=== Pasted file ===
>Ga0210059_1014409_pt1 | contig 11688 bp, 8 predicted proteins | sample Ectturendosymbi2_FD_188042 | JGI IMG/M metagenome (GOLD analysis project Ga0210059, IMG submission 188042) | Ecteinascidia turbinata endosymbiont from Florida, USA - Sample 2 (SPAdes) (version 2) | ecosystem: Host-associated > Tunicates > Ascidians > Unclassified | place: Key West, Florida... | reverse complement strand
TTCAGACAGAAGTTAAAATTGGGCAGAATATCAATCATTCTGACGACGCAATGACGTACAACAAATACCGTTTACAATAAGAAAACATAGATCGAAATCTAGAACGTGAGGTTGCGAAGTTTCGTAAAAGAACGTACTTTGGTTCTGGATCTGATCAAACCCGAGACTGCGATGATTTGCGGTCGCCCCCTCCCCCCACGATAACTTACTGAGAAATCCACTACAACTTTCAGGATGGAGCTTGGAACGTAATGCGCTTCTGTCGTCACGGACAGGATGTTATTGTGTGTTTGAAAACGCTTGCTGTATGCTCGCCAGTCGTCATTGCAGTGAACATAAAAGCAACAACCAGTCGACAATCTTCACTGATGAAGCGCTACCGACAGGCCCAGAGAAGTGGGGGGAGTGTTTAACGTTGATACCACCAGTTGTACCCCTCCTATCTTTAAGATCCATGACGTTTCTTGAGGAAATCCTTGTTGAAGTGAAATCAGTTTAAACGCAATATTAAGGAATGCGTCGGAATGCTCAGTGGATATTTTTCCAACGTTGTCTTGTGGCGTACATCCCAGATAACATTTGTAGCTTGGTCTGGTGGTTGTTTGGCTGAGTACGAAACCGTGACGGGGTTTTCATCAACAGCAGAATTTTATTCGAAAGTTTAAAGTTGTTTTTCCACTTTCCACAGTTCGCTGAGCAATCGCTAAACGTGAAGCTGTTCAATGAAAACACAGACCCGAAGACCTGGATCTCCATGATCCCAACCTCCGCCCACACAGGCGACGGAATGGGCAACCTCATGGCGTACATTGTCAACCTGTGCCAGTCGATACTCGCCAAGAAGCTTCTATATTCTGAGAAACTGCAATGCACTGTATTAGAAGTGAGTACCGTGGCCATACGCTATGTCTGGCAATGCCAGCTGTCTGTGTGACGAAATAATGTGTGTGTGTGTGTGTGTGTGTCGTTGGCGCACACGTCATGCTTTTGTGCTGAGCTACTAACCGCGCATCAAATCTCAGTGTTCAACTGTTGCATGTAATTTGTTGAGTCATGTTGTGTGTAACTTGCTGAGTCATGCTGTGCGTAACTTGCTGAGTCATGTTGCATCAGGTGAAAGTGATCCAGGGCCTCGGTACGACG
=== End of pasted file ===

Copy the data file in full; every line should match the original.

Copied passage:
>Ga0210059_1014409_pt1 | contig 11688 bp, 8 predicted proteins | sample Ectturendosymbi2_FD_188042 | JGI IMG/M metagenome (GOLD analysis project Ga0210059, IMG submission 188042) | Ecteinascidia turbinata endosymbiont from Florida, USA - Sample 2 (SPAdes) (version 2) | ecosystem: Host-associated > Tunicates > Ascidians > Unclassified | place: Key West, Florida... | reverse complement strand
TTCAGACAGAAGTTAAAATTGGGCAGAATATCAATCATTCTGACGACGCAATGACGTACAACAAATACCGTTTACAATAAGAAAACATAGATCGAAATCTAGAACGTGAGGTTGCGAAGTTTCGTAAAAGAACGTACTTTGGTTCTGGATCTGATCAAACCCGAGACTGCGATGATTTGCGGTCGCCCCCTCCCCCCACGATAACTTACTGAGAAATCCACTACAACTTTCAGGATGGAGCTTGGAACGTAATGCGCTTCTGTCGTCACGGACAGGATGTTATTGTGTGTTTGAAAACGCTTGCTGTATGCTCGCCAGTCGTCATTGCAGTGAACATAAAAGCAACAACCAGTCGACAATCTTCACTGATGAAGCGCTACCGACAGGCCCAGAGAAGTGGGGGGAGTGTTTAACGTTGATACCACCAGTTGTACCCCTCCTATCTTTAAGATCCATGACGTTTCTTGAGGAAATCCTTGTTGAAGTGAAATCAGTTTAAACGCAATATTAAGGAATGCGTCGGAATGCTCAGTGGATATTTTTCCAACGTTGTCTTGTGGCGTACATCCCAGATAACATTTGTAGCTTGGTCTGGTGGTTGTTTGGCTGAGTACGAAACCGTGACGGGGTTTTCATCAACAGCAGAATTTTATTCGAAAGTTTAAAGTTGTTTTTCCACTTTCCACAGTTCGCTGAGCAATCGCTAAACGTGAAGCTGTTCAATGAAAACACAGACCCGAAGACCTGGATCTCCATGATCCCAACCTCCGCCCACACAGGCGACGGAATGGGCAACCTCATGGCGTACATTGTCAACCTGTGCCAGTCGATACTCGCCAAGAAGCTTCTATATTCTGAGAAACTGCAATGCACTGTATTAGAAGTGAGTACCGTGGCCATACGCTATGTCTGGCAATGCCAGCTGTCTGTGTGACGAAATAATGTGTGTGTGTGTGTGTGTGTGTCGTTGGCGCACACGTCATGCTTTTGTGCTGAGCTACTAACCGCGCATCAAATCTCAGTGTTCAACTGTTGCATGTAATTTGTTGAGTCATGTTGTGTGTAACTTGCTGAGTCATGCTGTGCGTAACTTGCTGAGTCATGTTGCATCAGGTGAAAGTGATCCAGGGCCTCGGTACGACG